Photo: No known restrictions on publication. 1729 @Batchelorshow 4/8 The Indispensables: The Diverse Soldier-Mariners Who Shaped the Country, Formed the Navy, and Rowed Washington Across the Delaware by  Patrick K. O'Donnell  (Author) https://www.amazon.com/Indispensables-Marbleheads-Soldier-Mariners-Washington-Delaware/dp/0802156894 On the stormy night of August 29, 1776, the Continental Army faced capture or annihilation after losing the Battle of Brooklyn. The British had trapped George Washington's forces against the East River, and the fate of the Revolution rested upon the shoulders of the soldier-mariners from Marblehead, Massachusetts. Serving side by side in one of the country's first diverse units, they pulled off an “American Dunkirk” and saved the army by transporting it across the treacherous waters of the river to Manhattan. In the annals of the American Revolution, no group played a more consequential role than the Marbleheaders. At the right time in the right place, they repeatedly altered the course of events, and their story shines new light on our understanding of the Revolution. As acclaimed historian Patrick K. O'Donnell dramatically recounts, beginning nearly a decade before the war started, and in the midst of a raging virus that divided the town politically, Marbleheaders such as Elbridge Gerry and Azor Orne spearheaded the break with Britain and shaped the nascent United States by playing a crucial role governing, building alliances, seizing British ships, forging critical supply lines, and establishing the origins of the US Navy.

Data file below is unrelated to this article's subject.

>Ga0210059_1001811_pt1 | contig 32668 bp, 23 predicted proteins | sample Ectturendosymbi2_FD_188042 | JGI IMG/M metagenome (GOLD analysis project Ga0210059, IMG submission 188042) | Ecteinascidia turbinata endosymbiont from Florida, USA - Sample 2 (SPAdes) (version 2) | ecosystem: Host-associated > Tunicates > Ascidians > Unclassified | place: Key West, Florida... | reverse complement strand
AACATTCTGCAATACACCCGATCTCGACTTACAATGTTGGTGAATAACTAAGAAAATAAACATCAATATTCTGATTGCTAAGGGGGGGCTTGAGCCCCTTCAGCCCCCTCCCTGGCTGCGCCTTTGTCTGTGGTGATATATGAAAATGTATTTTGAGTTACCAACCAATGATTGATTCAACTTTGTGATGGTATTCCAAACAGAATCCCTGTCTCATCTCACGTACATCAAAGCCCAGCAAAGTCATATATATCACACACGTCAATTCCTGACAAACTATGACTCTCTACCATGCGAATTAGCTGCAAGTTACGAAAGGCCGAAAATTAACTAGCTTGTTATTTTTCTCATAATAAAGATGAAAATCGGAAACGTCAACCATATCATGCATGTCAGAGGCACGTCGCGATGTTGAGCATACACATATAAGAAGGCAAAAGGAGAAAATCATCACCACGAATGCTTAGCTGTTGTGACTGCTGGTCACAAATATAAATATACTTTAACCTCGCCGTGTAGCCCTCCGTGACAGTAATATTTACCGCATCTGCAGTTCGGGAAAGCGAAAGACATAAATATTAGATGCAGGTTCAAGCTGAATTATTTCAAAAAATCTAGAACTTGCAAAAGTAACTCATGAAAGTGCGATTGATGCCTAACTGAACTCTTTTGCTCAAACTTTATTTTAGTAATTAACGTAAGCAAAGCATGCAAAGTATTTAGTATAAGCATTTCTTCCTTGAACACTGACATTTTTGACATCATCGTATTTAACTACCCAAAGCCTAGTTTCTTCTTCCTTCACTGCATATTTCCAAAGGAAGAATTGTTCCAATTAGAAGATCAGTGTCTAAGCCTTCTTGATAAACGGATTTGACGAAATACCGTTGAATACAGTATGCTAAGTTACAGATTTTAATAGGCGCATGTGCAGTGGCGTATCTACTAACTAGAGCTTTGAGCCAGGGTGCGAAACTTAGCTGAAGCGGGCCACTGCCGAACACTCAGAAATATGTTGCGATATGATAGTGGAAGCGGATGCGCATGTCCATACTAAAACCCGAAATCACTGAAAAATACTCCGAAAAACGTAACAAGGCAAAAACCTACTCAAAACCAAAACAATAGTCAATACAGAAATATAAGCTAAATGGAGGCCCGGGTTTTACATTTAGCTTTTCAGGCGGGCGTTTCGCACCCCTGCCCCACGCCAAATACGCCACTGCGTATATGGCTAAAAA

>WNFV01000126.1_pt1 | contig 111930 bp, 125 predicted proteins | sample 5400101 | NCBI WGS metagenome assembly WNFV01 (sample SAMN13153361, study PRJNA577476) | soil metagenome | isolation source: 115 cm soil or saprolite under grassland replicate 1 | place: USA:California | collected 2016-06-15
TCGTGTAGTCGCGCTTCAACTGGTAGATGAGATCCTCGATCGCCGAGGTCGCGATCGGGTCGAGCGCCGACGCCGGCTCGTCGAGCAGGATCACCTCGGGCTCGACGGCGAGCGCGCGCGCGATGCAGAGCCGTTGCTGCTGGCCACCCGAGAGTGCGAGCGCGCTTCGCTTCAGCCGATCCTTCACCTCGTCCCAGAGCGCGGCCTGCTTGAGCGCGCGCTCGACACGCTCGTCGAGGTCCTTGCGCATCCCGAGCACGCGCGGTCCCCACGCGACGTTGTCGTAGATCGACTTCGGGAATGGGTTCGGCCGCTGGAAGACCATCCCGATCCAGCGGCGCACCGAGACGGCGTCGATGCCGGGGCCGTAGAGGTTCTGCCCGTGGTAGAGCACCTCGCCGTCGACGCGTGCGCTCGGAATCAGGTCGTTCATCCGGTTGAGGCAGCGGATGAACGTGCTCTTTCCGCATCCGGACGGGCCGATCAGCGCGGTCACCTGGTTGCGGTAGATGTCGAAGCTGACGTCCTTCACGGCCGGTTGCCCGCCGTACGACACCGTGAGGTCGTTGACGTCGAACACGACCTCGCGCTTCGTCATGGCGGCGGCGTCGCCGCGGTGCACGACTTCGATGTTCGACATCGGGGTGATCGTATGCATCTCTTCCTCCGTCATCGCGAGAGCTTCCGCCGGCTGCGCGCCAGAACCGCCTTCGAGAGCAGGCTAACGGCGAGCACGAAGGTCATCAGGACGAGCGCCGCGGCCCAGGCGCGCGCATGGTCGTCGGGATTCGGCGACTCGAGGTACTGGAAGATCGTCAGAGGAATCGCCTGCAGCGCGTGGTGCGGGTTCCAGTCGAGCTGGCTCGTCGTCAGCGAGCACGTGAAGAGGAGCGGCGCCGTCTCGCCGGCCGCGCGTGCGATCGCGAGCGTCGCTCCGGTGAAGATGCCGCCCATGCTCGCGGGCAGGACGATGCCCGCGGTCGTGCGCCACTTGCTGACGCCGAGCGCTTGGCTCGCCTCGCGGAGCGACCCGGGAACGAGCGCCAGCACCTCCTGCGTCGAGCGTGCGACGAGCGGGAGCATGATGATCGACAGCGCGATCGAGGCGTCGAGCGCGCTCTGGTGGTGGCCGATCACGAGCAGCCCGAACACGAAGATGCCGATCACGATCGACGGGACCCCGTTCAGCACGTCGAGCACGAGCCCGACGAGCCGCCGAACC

The John Batchelor Show
3/8 The Indispensables: The Diverse Soldier-Mariners Who Shaped the Country, Formed the Navy, and Rowed Washington Across the Delaware by Patrick K. O'Donnell (Author)

The John Batchelor Show

Play Episode Listen Later Jan 17, 2023 11:05


Photo: No known restrictions on publication. Battle of Long Island 1870 @Batchelorshow 3/8 The Indispensables: The Diverse Soldier-Mariners Who Shaped the Country, Formed the Navy, and Rowed Washington Across the Delaware by  Patrick K. O'Donnell  (Author) https://www.amazon.com/Indispensables-Marbleheads-Soldier-Mariners-Washington-Delaware/dp/0802156894 On the stormy night of August 29, 1776, the Continental Army faced capture or annihilation after losing the Battle of Brooklyn. The British had trapped George Washington's forces against the East River, and the fate of the Revolution rested upon the shoulders of the soldier-mariners from Marblehead, Massachusetts. Serving side by side in one of the country's first diverse units, they pulled off an “American Dunkirk” and saved the army by transporting it across the treacherous waters of the river to Manhattan. In the annals of the American Revolution, no group played a more consequential role than the Marbleheaders. At the right time in the right place, they repeatedly altered the course of events, and their story shines new light on our understanding of the Revolution. As acclaimed historian Patrick K. O'Donnell dramatically recounts, beginning nearly a decade before the war started, and in the midst of a raging virus that divided the town politically, Marbleheaders such as Elbridge Gerry and Azor Orne spearheaded the break with Britain and shaped the nascent United States by playing a crucial role governing, building alliances, seizing British ships, forging critical supply lines, and establishing the origins of the US Navy.

The John Batchelor Show
2/8 The Indispensables: The Diverse Soldier-Mariners Who Shaped the Country, Formed the Navy, and Rowed Washington Across the Delaware by Patrick K. O'Donnell (Author)

The John Batchelor Show

Play Episode Listen Later Jan 17, 2023 9:25